Five Paths To A Green Card – A Guide To Permanent Residence

This is an ongoing series on simplifying and demystifying immigration law.

Today, I’m going to discuss the paths to a green card.

Now, I’m not going to take a traditional approach. The traditional approach will probably bore you and not only will I have to use language that you may not understand that is certainly not simplifying immigration law.

In my view, there are five paths in immigration law. Three of them are non-court paths, two of them are court paths. The non-court paths are three.

Basically, what is a non-court path? That is when you go to an immigration assistant, perhaps a lawyer, perhaps a paralegal, perhaps a consultant, and they fill out paperwork for you. They submit that to the government. If everything goes right, you will go to an interview with an immigration officer and eventually receive your green card.

However, things do not always go right. But let us start there anyway.

Family Petitions. Family members can immigrate you. A husband can immigrate a wife. A brother can immigrate a sister. A child can immigrate a parent. And of course a parent can immigrate a child.

Special Programs. What are special programs?

Well, there are various types of special programs. There are those that are humanitarian-oriented. There are those to protect victims of violence. There are those that are just, they do not fit in any category.

What is an example of humanitarian program? Asylum. TPS. And TPS right now people have probably heard of because of what has happened in Haiti. A big earthquake there caused a new TPS program. Temporary Protected Status. There are special rules for victims of domestic violence. There is VAWA. Violence against Women Act. And then there are the U visas and T visas for people who have been trafficked into the United States. Those are examples of special programs. Everything goes right, you may end up with a green card just on the paperwork.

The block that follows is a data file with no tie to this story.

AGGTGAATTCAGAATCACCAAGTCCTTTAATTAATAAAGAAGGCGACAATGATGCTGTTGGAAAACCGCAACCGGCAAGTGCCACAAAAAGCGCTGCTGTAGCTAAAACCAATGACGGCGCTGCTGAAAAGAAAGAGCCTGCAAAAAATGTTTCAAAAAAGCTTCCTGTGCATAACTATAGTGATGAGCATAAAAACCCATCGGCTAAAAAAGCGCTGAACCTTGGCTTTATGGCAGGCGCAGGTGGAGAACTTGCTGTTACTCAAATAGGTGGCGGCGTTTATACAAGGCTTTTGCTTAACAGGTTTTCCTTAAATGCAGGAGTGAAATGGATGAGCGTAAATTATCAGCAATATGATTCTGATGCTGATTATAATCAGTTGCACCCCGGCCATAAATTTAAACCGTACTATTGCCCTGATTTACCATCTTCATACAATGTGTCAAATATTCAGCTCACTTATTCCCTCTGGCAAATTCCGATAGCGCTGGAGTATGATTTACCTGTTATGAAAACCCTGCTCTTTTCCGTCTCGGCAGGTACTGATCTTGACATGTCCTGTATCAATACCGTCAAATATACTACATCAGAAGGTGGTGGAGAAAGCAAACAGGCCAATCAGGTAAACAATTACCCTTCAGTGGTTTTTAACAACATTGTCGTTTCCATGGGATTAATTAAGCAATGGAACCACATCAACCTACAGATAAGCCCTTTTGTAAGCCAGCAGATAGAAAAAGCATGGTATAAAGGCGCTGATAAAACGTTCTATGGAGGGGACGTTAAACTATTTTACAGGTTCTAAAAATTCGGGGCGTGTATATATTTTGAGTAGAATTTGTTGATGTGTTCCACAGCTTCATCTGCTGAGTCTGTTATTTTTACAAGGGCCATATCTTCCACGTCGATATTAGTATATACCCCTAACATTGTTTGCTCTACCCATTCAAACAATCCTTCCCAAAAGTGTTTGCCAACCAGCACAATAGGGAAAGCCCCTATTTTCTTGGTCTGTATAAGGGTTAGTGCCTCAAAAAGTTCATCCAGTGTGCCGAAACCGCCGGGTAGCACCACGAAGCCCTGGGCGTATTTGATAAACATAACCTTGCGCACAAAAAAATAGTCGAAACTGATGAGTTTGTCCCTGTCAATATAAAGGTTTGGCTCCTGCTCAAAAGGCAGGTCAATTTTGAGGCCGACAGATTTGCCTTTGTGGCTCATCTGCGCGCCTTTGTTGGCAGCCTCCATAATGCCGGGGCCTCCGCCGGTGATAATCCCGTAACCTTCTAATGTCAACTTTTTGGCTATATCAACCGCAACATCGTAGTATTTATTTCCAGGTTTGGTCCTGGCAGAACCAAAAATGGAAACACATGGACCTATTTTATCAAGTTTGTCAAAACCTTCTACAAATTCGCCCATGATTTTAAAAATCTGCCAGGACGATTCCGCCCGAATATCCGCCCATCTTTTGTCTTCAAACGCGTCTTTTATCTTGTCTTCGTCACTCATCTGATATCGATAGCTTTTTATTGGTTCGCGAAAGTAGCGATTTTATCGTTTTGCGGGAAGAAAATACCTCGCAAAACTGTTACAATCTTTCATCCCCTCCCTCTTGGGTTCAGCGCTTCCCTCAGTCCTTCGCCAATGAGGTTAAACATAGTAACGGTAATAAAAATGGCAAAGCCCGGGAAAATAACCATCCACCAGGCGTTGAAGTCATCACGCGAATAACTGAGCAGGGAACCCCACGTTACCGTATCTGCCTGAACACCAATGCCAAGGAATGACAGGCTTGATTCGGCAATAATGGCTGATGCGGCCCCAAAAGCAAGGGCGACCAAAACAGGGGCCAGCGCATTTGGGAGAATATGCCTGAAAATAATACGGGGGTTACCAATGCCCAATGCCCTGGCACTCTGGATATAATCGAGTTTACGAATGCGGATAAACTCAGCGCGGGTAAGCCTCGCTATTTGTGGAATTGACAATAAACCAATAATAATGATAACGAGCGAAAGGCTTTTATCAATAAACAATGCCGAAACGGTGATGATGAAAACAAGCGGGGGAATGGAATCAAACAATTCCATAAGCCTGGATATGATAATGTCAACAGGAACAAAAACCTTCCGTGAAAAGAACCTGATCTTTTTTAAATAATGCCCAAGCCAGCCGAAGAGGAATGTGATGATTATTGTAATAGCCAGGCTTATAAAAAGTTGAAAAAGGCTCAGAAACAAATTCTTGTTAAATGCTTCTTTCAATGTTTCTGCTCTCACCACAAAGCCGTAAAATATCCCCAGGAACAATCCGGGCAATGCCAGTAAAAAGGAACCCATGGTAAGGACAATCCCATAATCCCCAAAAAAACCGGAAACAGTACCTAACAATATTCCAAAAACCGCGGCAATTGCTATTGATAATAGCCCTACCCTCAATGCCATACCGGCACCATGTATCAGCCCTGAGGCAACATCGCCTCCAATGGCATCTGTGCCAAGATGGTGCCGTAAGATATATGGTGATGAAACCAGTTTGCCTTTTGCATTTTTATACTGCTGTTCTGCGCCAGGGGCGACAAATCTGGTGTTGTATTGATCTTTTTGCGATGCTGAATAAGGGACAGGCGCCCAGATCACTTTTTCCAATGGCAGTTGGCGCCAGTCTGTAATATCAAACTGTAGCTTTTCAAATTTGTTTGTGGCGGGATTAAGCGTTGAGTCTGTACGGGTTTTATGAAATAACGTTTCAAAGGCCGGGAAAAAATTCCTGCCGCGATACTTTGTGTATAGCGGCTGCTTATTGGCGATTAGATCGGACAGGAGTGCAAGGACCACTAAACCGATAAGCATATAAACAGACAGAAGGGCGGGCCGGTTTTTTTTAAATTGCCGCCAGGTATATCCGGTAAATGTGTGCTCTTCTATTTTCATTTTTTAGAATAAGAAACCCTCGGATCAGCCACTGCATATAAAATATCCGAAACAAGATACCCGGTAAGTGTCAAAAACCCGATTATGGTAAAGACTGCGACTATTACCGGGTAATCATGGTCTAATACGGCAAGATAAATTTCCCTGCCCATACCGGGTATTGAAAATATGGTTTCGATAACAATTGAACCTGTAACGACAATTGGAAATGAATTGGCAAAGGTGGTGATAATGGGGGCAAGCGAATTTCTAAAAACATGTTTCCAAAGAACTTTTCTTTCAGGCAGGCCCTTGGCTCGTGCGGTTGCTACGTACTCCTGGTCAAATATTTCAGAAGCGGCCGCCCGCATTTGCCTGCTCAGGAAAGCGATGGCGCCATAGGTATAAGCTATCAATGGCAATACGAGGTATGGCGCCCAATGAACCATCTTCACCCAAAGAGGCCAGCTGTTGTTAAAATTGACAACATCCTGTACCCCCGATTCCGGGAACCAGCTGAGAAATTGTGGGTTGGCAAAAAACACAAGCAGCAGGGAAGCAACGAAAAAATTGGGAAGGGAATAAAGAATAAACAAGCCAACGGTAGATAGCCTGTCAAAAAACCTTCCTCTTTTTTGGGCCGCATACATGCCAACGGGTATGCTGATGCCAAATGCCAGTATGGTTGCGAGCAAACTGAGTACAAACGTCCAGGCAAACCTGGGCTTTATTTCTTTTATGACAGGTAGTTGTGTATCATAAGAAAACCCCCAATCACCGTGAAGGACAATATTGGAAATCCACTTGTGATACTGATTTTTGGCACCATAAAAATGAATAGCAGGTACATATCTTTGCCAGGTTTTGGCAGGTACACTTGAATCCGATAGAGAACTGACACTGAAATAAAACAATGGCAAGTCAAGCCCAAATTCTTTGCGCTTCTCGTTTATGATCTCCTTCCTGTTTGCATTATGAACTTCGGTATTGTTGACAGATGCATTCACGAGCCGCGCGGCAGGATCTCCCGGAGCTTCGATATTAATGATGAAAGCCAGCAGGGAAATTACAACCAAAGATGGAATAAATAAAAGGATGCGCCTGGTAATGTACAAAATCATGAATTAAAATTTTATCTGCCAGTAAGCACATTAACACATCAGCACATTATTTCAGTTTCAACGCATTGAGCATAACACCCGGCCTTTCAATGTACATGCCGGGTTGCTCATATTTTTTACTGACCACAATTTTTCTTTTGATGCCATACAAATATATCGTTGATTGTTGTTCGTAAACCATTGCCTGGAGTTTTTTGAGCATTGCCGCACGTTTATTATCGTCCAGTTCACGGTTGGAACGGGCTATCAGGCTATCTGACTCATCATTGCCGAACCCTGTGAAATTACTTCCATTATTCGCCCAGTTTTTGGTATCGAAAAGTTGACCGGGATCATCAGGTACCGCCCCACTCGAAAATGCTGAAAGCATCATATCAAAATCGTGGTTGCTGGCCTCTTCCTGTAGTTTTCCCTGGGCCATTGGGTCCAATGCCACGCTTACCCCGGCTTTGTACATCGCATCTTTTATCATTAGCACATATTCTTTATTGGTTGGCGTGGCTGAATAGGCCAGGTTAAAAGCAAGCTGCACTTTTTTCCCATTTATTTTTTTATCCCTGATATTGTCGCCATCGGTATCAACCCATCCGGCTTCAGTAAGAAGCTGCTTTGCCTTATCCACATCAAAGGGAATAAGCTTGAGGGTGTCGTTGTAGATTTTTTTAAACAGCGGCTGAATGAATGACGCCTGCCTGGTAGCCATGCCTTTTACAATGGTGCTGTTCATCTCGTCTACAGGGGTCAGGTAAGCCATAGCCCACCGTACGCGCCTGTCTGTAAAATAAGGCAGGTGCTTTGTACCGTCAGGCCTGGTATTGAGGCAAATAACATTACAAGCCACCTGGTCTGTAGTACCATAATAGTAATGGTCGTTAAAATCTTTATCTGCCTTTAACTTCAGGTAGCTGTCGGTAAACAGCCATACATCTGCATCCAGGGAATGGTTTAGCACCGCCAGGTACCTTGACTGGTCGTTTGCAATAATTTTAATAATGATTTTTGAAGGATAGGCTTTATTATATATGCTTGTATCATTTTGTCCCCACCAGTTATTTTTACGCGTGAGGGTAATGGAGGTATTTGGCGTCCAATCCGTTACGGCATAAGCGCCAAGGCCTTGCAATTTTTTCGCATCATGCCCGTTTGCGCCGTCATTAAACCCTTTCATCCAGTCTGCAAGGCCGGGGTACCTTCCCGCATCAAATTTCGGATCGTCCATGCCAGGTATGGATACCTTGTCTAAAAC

The third one is Employment Petitions. This is when an employer sponsors you. This is more likely to be successful if you are a professional or if you have special talents. Musicians get these temporary permits to come in and out of the country. So that is a non-court path.

If something goes wrong at the end of the line, or even in the middle, you could end up in immigration court.

But there are two more paths. And these categories most people think of in terms of individuals who do not have immigration documents. So they end up in immigration court.

Deportation or Removal. You go to a judge and you say, wait a minute your honor, yes, you can kick me out, I am here without documents but there is a reason why you should allow me to stay here. I am asking for your forgiveness. Deportation or Removal. Then sometimes a judge will say, no, I am not allowing you to stay here. We are going to remove you from the U.S. You do not deserve to be here. Well, judges are human beings. Judges make mistakes. And you can challenge those mistakes.

So you run into the area of Immigration Appeals. If you win an appeal you’re not going to win your green card. But you will come back to the judge and I guarantee you my experience has been that when I come back to immigration court after I have won an appeal, the judge is looking at the case differently because basically you have shown the judge that they made a mistake and you are not afraid to challenge them.

So what is the end result here? In all of these, and they are all connected, the goal is to get a green card, to become a permanent resident and hopefully someday you take that and become a U.S. citizen.